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Trusts and Estates Law and Tax Journal: October 2012

Marilyn McKeever gives a debrief on the ‘mansion tax’

Once again, the government has proposed legislation seemingly without having a proper understanding of the context or the practical implications of the proposals.

Sarah Lee outlines the ramifications of the 10% IHT relief for charitable giving

On 10 August 2012, HMRC produced new guidance on the 36% reduced rate of IHT for estates where 10% or more of a component passes to charity. The guidance is at IHTM 45000. The government first announced its proposals for the relief on 23 March 2011 in the 2011 Budget.

Richard Frimston discusses the implications of the EU Succession Regulation

The EU Succession Regulation (SR) came into force on 17 August 2012. It is designed to counter the problem that different states have completely different private international law rules (PIL) for succession. While the UK uses domicile as a connecting factor, others use ‘domicile’ but with different definitions to those of the UK. The PIL of most of the rest of the EU is that succession law is governed by the law of an individual’s nationality and that the entire estate, movable and immovable, is governed by that law.

Brabners LLP

Duncan Bailey explores the truth behind the media perception of trusts

The publicity offices of organisations such as the Society of Trust and Estate Practitioners (STEP) and the Law Society are helping to convey the message and inform the community and media at large what trusts are and their uses. But despite this, the general public is still all too often uninformed about trusts and so are influenced by the media suggesting that trusts are the sole preserve of the rich as a means of avoiding paying tax.

Emily Campbell looks at recent cases that help to define the role of trustees in litigation

A traditional analysis would suggest that there are two main types of claim in litigation concerning a trust, ie ‘external’ disputes and ‘internal’ disputes, although this is not necessarily the language used by judges. It is often difficult to categorise litigation concerning trusts, in particular disputes concerning a challenge to the validity of the trust. Similar comments can be made about litigation concerning estates, although this article focuses on litigation concerning trusts.

Withers LLP

Failure to disclose a change in shareholding could result in a large financial penalty, as Colin Smith and Christopher Groves explain

There are strict rules in place on those who hold significant numbers of shares in companies that are listed on a UK-regulated market to report changes in their shareholding – such reports need to be given promptly following the change. Failure to make such a report, or report late, can result in severe penalties. Trustees need to be aware of the obligations and dangers involved in holding such shares, particularly as events such as the retirement of a trustee can trigger a notification obligation. Furthermore, trustees need to be aware that if their beneficiary is a person discharging managerial responsibilities (PDMR) for the relevant listed company whose shares they hold, any change in the shareholding (including any charge granted over the shares), no matter how insignificant, must be reported.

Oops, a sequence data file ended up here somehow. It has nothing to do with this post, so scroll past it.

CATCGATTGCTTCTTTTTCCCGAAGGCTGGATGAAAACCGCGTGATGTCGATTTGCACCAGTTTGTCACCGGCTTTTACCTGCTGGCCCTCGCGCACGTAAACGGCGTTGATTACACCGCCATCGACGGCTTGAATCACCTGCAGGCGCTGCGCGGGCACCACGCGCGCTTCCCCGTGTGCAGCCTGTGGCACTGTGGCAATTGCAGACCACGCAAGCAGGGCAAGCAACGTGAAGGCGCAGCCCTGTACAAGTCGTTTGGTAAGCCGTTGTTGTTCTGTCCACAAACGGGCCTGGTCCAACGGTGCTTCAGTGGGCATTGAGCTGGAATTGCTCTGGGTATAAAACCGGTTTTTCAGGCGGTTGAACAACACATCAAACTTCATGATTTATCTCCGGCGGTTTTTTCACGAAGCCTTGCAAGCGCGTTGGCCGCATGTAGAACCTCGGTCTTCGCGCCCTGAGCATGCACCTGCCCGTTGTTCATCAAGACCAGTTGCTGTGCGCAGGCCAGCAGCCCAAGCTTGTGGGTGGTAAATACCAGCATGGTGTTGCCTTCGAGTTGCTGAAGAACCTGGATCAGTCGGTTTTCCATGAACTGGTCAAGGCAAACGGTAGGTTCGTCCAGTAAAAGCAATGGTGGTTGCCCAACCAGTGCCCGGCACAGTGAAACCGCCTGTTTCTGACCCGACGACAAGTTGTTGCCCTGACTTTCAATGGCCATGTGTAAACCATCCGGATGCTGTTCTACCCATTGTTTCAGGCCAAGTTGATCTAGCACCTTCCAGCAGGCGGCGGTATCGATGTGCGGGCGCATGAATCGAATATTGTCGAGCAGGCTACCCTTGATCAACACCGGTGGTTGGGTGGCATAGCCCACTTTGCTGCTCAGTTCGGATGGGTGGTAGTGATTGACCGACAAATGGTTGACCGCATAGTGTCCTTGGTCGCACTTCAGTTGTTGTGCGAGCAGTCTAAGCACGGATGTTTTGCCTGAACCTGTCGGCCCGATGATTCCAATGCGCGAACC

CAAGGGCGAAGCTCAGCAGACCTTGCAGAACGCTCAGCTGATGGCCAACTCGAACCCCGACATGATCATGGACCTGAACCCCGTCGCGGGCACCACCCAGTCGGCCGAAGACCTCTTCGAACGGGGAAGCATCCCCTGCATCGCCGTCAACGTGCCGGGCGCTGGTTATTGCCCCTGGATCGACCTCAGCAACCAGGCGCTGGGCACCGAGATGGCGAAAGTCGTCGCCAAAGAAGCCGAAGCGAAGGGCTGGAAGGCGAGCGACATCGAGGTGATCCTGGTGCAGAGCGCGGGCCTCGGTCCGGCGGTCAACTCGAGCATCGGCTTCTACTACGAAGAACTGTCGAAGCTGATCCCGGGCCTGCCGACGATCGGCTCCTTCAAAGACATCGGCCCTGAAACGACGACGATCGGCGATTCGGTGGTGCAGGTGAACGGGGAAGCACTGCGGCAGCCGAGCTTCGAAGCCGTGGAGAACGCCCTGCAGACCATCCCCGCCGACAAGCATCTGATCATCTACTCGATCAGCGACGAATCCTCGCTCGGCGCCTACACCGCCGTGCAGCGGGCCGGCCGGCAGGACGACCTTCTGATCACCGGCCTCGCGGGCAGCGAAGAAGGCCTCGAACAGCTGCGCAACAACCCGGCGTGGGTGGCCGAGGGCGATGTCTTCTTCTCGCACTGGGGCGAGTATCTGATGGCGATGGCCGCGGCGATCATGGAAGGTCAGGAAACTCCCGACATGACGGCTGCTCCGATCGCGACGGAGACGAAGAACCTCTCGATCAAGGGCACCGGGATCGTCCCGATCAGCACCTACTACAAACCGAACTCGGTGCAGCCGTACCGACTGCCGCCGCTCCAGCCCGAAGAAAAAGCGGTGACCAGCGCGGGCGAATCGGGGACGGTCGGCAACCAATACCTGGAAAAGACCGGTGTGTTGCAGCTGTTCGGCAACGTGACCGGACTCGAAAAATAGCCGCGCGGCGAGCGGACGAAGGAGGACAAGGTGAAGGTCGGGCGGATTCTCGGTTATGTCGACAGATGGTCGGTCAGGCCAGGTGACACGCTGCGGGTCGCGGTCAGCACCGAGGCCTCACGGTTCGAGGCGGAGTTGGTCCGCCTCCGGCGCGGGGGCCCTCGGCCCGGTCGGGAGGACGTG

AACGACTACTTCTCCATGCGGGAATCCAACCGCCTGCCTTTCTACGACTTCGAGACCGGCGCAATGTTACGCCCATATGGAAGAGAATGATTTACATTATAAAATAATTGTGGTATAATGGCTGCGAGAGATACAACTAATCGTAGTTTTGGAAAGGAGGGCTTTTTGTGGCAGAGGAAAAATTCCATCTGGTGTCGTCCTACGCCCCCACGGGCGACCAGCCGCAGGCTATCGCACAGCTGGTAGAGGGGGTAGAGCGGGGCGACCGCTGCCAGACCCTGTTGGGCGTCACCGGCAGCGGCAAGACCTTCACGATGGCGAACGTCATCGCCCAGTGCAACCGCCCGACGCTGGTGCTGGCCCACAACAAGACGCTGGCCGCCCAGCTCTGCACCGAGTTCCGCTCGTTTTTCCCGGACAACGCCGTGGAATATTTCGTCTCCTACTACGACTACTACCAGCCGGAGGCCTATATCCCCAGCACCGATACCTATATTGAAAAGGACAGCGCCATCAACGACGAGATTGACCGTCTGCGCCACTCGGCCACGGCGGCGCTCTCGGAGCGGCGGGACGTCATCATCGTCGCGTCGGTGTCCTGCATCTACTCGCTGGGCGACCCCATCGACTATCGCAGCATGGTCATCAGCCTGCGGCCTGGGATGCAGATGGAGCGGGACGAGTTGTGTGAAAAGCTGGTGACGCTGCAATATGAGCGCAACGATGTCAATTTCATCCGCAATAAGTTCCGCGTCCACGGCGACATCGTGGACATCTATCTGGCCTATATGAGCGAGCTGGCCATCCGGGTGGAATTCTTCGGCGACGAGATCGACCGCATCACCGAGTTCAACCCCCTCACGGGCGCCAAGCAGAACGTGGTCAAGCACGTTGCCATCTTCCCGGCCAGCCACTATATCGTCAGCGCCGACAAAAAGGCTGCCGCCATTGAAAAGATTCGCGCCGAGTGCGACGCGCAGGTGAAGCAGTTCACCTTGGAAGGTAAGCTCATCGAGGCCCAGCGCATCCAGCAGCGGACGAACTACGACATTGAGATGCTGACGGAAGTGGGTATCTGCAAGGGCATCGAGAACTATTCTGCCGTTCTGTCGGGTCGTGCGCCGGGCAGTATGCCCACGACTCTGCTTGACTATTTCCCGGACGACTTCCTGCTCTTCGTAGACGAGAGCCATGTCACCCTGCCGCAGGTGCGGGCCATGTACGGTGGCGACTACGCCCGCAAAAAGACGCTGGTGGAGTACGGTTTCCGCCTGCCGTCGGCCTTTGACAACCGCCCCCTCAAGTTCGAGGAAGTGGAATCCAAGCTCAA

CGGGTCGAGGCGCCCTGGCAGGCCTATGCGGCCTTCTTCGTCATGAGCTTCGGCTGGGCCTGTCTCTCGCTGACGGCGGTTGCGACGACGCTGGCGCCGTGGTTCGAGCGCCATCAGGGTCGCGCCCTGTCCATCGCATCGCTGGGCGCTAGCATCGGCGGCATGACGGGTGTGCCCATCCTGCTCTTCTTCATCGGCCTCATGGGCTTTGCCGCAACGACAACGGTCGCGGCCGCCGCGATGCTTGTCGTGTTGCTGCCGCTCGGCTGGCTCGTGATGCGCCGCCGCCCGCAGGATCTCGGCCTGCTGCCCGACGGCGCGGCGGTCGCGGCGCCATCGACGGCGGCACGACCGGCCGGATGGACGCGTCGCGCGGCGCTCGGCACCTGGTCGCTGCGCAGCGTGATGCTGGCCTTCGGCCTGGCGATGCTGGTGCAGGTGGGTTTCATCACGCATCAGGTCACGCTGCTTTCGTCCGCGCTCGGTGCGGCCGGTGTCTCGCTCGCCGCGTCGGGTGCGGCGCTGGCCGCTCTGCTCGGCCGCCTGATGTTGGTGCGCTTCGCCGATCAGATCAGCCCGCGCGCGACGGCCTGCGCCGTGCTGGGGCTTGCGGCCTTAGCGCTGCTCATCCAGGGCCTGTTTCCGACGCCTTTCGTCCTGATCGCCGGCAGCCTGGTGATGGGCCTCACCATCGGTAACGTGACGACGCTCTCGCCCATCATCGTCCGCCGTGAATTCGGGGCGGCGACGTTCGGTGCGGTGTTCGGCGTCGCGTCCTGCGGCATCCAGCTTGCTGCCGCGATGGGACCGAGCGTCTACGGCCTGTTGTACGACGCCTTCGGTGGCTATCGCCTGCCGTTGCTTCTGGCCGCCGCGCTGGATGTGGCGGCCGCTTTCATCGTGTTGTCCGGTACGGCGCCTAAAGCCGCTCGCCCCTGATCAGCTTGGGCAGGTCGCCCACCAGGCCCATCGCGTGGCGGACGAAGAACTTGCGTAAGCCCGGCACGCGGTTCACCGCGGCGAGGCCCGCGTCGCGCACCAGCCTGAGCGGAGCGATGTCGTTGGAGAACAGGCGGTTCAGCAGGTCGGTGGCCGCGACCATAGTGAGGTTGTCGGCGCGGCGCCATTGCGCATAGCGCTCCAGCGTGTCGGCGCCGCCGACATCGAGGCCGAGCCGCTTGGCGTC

Withers LLP

Harriet Atkinson examines HMRC’s new guide to capital taxation and the national heritage

On 14 September 2011 HMRC published their latest version of Capital Taxation and the National Heritage, a 239-page technical guide to the relevant legislation, which also provides guidance on HMRC’s current approach to administering the provisions. The memorandum outlines the scope of the legislation as at 2011 and supersedes earlier editions of the publication (known in its last edition as IR67). It describes the exemptions and reliefs from capital taxation for national heritage property, the arrangements for dealing with claims for these reliefs, the procedures for private treaty sales to national collections, offers in lieu of IHT or estate duty, gifts to charities and arrangements relating to heritage maintenance funds. The guidance can be found at and through the IHT manual.


Tim Harrison sets out the current position on caveats

Lindley LJ said, at p216 of the Court of Appeal decision in Moran v Place [1896]: